After filming his documentary “Multiple Sclerosis, Vikings and Nordic Skiing,” which explores different ways of coping with the disease, University of Wisconsin professor Ian Duncan hit a roadblock that prevent him from completing production.
The documentary covers the basics of MS and how people deal with the disease through exercise. The film followed a group of people with MS that chose cross-country skiing as a form of exercise, Steinar Hybertsen, the producer and cameraman for the documentary, said. Some people suffering from MS in the documentary had an inspiring goal to race in an extremely challenging ski race called “Birkebeiners,” he said.
Jesse Theiler, the campaign manager for the film and a UW alum, said the film needs $20,000 to produce it in a high-quality form. These funds are being raised through Kickstarter, a crowd-funding site where people give a small amount of money for a reward in return.
“It’s sort of all or nothing. If $20,000 is achieved, then all those that gave $20 towards the film will receive a digital version of the film, but if we only reach $19,899 or anything below $20,000 then everything will be returned,” Theiler said.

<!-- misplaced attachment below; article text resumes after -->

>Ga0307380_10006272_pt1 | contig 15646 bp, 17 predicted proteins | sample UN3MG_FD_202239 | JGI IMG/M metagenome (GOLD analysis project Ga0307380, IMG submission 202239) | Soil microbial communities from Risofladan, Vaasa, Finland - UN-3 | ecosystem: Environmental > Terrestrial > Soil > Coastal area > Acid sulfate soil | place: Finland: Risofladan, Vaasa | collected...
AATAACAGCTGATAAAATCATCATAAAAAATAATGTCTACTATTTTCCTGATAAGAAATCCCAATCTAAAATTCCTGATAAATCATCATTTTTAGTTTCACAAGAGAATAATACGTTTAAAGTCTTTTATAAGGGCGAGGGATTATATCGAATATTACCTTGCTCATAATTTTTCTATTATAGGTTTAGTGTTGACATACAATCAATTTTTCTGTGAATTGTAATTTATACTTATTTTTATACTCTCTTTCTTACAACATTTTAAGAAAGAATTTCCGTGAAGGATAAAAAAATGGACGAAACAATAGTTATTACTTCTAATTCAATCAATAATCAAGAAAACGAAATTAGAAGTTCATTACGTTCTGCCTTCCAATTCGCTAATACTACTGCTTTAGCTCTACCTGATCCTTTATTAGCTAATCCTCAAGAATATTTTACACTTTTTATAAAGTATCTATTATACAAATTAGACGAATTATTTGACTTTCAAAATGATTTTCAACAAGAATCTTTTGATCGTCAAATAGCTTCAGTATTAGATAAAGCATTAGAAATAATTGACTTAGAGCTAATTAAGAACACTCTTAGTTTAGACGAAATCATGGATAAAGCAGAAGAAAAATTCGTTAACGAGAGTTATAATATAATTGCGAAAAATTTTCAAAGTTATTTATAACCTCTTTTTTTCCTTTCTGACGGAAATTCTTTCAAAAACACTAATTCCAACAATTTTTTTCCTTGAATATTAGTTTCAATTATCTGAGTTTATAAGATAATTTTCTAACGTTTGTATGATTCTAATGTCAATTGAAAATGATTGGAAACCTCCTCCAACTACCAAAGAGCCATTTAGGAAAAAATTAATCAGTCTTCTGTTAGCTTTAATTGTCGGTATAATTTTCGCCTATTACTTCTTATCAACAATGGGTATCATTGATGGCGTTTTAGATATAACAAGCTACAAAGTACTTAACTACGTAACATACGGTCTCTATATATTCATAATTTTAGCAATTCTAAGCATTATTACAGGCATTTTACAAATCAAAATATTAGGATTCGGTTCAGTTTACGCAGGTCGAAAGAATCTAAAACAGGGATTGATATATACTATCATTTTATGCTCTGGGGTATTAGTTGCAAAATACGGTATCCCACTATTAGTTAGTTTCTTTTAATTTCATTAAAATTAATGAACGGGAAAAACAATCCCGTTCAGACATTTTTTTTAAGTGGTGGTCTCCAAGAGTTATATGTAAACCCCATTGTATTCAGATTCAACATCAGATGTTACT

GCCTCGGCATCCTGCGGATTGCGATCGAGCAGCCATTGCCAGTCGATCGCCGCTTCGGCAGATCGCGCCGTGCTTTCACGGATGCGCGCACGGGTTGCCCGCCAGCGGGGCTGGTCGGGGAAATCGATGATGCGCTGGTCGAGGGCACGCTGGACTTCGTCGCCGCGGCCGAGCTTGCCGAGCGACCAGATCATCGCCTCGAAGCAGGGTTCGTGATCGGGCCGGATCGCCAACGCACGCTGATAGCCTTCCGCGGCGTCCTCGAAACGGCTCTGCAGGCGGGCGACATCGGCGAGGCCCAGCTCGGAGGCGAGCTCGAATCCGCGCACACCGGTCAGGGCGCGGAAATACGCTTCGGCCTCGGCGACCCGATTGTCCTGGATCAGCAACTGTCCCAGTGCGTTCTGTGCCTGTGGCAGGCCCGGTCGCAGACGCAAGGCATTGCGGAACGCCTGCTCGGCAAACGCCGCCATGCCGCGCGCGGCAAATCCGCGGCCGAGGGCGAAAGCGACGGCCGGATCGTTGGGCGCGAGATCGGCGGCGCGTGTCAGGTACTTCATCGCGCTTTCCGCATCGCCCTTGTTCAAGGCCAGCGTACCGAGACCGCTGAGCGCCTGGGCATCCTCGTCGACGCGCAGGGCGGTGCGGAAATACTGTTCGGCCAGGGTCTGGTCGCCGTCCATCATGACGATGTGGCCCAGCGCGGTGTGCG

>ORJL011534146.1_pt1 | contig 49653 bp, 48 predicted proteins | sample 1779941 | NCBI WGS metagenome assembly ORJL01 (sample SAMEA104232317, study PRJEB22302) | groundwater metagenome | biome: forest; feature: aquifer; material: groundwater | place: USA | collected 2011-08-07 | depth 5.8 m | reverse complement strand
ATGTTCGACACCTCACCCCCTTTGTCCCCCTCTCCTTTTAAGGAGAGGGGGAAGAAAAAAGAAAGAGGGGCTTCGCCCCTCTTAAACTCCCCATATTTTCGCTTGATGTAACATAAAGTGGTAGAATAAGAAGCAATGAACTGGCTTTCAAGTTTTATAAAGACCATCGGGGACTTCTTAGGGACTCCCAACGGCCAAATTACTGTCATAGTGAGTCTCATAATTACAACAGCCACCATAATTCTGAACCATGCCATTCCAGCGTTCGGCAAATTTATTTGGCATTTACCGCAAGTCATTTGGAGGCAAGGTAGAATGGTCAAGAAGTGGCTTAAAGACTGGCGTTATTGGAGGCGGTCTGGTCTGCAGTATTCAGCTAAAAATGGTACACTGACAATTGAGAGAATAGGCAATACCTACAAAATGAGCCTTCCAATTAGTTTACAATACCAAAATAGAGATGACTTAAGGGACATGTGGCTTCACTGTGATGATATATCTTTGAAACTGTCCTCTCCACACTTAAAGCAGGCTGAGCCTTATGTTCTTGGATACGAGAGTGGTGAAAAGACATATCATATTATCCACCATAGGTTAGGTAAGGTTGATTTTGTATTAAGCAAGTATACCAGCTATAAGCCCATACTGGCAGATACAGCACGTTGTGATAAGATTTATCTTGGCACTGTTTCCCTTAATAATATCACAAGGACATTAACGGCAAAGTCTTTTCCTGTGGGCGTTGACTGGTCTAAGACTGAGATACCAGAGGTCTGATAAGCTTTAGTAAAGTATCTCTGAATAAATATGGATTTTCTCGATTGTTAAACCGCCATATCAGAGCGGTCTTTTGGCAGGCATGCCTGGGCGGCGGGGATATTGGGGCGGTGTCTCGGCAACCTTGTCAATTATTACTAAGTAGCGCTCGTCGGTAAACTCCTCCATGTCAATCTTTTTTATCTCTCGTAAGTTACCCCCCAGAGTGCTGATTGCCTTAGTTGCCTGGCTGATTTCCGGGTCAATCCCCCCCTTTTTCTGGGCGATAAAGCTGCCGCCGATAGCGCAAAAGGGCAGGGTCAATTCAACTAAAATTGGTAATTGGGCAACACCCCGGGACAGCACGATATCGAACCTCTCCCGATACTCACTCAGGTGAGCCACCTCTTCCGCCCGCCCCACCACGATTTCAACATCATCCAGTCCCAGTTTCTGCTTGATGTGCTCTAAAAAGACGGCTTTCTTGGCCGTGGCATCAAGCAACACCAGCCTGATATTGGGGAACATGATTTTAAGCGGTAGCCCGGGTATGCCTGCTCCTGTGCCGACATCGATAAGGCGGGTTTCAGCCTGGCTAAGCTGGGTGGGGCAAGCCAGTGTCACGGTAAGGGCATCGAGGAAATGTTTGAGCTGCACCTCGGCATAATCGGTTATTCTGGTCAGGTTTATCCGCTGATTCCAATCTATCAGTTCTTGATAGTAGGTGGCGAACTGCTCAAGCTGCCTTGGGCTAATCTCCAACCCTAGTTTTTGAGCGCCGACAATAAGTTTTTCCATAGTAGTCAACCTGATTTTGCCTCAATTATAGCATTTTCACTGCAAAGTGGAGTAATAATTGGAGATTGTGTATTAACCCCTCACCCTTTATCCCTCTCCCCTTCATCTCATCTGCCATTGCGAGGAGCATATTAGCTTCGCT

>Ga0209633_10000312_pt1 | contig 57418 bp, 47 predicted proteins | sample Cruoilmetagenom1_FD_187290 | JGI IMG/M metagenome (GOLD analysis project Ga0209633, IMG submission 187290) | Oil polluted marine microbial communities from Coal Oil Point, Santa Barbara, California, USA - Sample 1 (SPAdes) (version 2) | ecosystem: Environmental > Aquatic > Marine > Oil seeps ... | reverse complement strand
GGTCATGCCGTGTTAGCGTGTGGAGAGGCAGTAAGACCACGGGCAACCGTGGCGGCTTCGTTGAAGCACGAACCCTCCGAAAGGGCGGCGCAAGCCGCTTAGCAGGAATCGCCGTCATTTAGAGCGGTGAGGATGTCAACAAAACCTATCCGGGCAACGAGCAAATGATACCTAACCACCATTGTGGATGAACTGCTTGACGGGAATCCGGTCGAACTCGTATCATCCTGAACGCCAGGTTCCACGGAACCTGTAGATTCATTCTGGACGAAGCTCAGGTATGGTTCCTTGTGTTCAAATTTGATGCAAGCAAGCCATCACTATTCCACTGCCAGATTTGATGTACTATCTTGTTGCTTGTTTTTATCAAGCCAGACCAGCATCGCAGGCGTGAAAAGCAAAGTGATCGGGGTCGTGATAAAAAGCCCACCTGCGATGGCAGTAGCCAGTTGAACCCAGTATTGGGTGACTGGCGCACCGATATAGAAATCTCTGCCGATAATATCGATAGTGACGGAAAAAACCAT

The group’s strategy is to get in touch with direct contacts or specific groups that have an interest in MS or skiing, Theiler said. The team working on the documentary is also using social media to spread the word and reach more people, he said.
Hybertsen said he had not known much about MS until Duncan approached him about the documentary.
“I didn’t know anything about it and most of the people I had talked to had no idea, they just heard that this was a disease,” Hybertsen said. “We hope this documentary will inform people on what MS actually is.”
MS is a debilitating nerve disease that still lacks a cure, Hybertsen said. However, exercise can help cope with the disease, he said.
Duncan discovered skiing was valuable to people dealing with MS, not only because exercise is beneficial in general, but because people with MS prefer cold temperatures, Hybertsen said.
“I think people with MS shouldn’t be looking at this [diagnosis] as something hopeless and be very active and do everything they can to stay fit because that’s very important and it seems like it makes a difference,” Hybertsen said.
The film describes how the first cases of MS were documented in the Vikings and how it affects people today, Hybertsen said. The Vikings spread MS through their genes and due to their constant traveling, he said.
The goal of “Multiple Sclerosis, the Vikings and Nordic Skiing” is to make people more aware of what MS is and reveal to the people who are suffering from this disease that there are ways to cope by staying healthy and remaining active, Hybertsen said.
Theiler said the message of the documentary can reach beyond people coping with or interested in the disease.
“I think it’s really important to spread the word about exercise and its benefits which could potentially be true for other illnesses other than MS,” Theiler said.